• CōDRA

Choosing the Right Binding for Your Print Project

Updated: Feb 28


Beautiful old books with intricate book bindings and covers.

I love a good book, so I have way too many. I'm constantly looking for new places to stow them in my home and office. But I'm one who likes to use my books, not just keep them on my shelves. My nemesis? Bad binding. After a little use, pages start coming loose, the binding cracks or tears, or it just doesn't hold up well to bending and use.


The world of printing offers many choices for binding for books, journals, planners, calendars, magazines, etc. To ensure your product doesn't fall into the "bad binding category," you'll need to pinpoint the right one for your product. Here is a quick guide on the benefits of each binding style:


Perfect Binding

This is a binding style in which all of the pages are glued to the outside cover, creating a “perfect” and seamless look. It is highly recommended for projects like children’s books, magazines, and coloring books. One can still use it for a regular book or journal, but you'll need to note that perfect binding does not offer the lay-flat feature that most look for in journals.


Case Bound / Smythe Sewn Binding

This binding style encloses the book in a thick outside cover (greyboard, generally 1mm-2.5mm thick). The text pages are grouped and folded in half to create twice as many pages (8 sheets folded in half creates 16 pages, for instance). The creases of these pages (called “signatures”) are stacked, sewn to the spine, and attached with head and tail bands. This offers a classic, sophisticated look for any book, journal, or notebook. It is also highly recommended if you are looking to add a fabric or leather cover material. Case binding is great for hardcover books and journals because it allows the book to lay flat when opened.


Saddle Stitch Binding

This style is similar to the smythe-sewn, but it can be used for soft cover journals or notebooks. The sheets are folded in half and stitched with thread to the spine of the soft cover material. This style of binding is commonly used on cahier journals, small handy-sized journals with rounded edges.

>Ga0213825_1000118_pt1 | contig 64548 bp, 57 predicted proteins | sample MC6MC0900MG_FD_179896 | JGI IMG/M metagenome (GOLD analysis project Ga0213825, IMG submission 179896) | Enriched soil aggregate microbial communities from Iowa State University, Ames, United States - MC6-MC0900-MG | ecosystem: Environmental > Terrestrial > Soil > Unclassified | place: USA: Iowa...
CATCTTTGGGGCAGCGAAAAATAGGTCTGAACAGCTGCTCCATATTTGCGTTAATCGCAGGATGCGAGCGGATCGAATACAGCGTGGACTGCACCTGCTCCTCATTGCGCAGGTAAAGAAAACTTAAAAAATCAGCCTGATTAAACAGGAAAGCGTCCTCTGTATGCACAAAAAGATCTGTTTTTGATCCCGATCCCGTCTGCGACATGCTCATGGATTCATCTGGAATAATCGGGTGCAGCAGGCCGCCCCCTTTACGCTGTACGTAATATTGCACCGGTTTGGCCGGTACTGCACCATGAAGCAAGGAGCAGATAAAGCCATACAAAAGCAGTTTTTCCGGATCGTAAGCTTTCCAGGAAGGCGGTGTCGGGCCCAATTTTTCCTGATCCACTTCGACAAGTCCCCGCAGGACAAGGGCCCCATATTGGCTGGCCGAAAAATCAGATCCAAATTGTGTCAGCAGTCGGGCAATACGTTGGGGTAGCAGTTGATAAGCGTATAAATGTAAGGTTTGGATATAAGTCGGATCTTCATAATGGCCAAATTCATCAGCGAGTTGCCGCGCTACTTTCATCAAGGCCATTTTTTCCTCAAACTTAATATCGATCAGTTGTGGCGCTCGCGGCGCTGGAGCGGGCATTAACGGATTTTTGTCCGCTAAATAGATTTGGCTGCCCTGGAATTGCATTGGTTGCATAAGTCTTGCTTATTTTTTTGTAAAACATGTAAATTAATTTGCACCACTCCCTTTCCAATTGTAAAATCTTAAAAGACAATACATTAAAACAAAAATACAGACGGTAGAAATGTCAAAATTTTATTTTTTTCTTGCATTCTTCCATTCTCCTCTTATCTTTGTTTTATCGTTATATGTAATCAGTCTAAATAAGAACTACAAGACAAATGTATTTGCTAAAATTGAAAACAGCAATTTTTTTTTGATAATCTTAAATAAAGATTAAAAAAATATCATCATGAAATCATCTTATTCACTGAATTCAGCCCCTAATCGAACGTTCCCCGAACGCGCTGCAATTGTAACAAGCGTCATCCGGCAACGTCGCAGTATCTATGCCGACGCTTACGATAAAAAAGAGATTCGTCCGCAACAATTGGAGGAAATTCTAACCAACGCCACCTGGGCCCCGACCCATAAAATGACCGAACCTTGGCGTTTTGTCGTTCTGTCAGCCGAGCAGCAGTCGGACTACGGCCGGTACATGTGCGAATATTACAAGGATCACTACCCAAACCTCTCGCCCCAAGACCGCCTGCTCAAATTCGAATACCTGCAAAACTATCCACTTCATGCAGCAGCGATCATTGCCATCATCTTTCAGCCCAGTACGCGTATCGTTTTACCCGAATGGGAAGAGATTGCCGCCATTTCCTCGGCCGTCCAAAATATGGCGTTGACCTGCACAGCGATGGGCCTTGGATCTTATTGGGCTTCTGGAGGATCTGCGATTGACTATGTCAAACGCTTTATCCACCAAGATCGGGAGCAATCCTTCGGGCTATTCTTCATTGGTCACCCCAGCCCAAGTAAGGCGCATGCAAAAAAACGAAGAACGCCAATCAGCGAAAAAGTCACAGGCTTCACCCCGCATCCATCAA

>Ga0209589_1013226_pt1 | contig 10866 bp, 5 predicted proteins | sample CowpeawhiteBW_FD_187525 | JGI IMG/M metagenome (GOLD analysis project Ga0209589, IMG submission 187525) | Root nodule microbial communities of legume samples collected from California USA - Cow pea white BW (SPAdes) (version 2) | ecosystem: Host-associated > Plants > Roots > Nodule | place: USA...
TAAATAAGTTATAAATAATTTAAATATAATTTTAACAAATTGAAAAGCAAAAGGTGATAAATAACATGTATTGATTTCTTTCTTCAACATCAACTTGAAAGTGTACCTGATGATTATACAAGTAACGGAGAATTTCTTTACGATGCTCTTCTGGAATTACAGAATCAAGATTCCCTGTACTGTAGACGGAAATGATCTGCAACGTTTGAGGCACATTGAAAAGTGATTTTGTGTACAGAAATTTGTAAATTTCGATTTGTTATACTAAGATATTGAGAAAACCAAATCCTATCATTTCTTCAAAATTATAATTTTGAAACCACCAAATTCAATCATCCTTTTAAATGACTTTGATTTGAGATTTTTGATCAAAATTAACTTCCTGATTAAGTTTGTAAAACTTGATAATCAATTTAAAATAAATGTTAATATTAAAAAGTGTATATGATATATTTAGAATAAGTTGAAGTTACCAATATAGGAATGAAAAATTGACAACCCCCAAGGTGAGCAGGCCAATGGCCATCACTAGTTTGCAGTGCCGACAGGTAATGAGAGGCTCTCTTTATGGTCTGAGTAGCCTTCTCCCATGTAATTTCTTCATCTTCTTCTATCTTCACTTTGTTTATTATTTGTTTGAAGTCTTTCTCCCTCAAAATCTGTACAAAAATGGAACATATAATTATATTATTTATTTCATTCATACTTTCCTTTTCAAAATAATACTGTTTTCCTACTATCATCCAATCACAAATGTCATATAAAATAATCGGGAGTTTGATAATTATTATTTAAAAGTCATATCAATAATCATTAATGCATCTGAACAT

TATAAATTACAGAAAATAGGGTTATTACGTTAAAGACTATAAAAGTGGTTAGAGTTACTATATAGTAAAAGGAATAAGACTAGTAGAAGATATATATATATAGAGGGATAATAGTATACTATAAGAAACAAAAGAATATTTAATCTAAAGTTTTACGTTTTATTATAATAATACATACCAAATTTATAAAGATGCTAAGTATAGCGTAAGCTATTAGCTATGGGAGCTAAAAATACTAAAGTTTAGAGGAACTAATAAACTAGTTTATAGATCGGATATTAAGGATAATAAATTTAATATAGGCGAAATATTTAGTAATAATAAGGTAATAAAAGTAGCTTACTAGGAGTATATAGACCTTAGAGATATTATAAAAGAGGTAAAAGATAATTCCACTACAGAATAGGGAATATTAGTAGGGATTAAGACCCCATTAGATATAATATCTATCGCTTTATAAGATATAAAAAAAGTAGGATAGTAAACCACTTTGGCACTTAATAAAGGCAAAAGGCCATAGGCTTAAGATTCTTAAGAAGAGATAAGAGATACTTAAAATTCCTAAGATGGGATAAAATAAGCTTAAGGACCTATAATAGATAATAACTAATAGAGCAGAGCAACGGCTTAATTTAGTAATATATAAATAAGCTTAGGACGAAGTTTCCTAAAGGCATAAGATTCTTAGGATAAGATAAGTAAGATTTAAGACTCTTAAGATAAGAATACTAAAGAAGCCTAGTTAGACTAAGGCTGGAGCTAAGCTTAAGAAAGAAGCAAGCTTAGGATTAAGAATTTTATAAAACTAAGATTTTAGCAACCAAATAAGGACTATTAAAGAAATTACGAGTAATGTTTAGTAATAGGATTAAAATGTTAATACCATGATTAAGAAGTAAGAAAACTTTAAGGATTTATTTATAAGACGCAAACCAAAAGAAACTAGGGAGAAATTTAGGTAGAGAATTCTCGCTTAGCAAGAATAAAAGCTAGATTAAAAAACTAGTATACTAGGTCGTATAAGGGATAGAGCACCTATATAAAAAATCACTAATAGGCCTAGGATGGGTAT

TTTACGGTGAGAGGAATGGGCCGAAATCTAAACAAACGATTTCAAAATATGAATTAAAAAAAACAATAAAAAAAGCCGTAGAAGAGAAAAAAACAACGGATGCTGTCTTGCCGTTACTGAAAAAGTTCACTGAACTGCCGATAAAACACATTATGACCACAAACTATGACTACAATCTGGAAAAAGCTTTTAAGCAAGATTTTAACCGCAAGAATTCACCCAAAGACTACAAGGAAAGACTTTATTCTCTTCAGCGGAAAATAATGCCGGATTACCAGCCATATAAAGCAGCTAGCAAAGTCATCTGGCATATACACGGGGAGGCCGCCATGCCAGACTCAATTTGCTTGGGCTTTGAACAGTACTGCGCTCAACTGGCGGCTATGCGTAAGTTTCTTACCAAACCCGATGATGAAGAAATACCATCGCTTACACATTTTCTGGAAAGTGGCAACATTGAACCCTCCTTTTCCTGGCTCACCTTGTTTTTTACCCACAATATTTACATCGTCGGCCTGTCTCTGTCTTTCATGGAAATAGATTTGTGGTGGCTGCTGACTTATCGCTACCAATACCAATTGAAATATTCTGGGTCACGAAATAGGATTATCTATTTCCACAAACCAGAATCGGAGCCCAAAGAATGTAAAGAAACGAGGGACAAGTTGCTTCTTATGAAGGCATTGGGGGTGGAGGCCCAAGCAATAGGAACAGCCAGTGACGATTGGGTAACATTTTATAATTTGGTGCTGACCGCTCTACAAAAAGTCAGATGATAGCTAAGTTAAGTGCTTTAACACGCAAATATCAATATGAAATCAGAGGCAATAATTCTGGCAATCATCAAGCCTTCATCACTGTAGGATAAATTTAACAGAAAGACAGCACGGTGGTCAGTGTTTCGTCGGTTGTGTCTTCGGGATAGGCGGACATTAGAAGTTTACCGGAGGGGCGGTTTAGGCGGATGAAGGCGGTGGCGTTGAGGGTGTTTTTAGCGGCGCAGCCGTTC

Spiral / Twin Ring Binding

Twin rings and spirals offer the most flexibility of any binding style. To create this binding, either square or circular holes are punched through the interior text pages, allowing a coil to slide through, syncing all of the pages together. Twin rings are mostly available in the colors of gold and silver, but other colors like rose gold, copper, black, or white may be available upon request. Spiral or twin ring binding can create a very aesthetically pleasing product, especially when paired with gold foil text or metal gold corners on the front and back covers.


Coptic

This binding style has grown increasingly popular in recent years. Coptic binding is created when all of the signatures are stitched together, but no fabric, paper, or other covering is placed over the glue. Instead, the spine is left exposed, allowing you to see the binding. The covers are then attached to the first and last signature pages. It creates an organic look and an earthy feel. Users can run their fingers along the spine and feel the ridges of each signature. Coptic binding can also be finished with glue or other coating to help hold the pieces together.


You can learn a bit more about binding styles and see images on our site here. Don't overlook the binding in your design. It can drive both aesthetics and functionality and help create a lasting product to please your customers.

 

If you're ready to create the perfect print product to please your customers and enhance your brand, contact us here, and let's create something great together.


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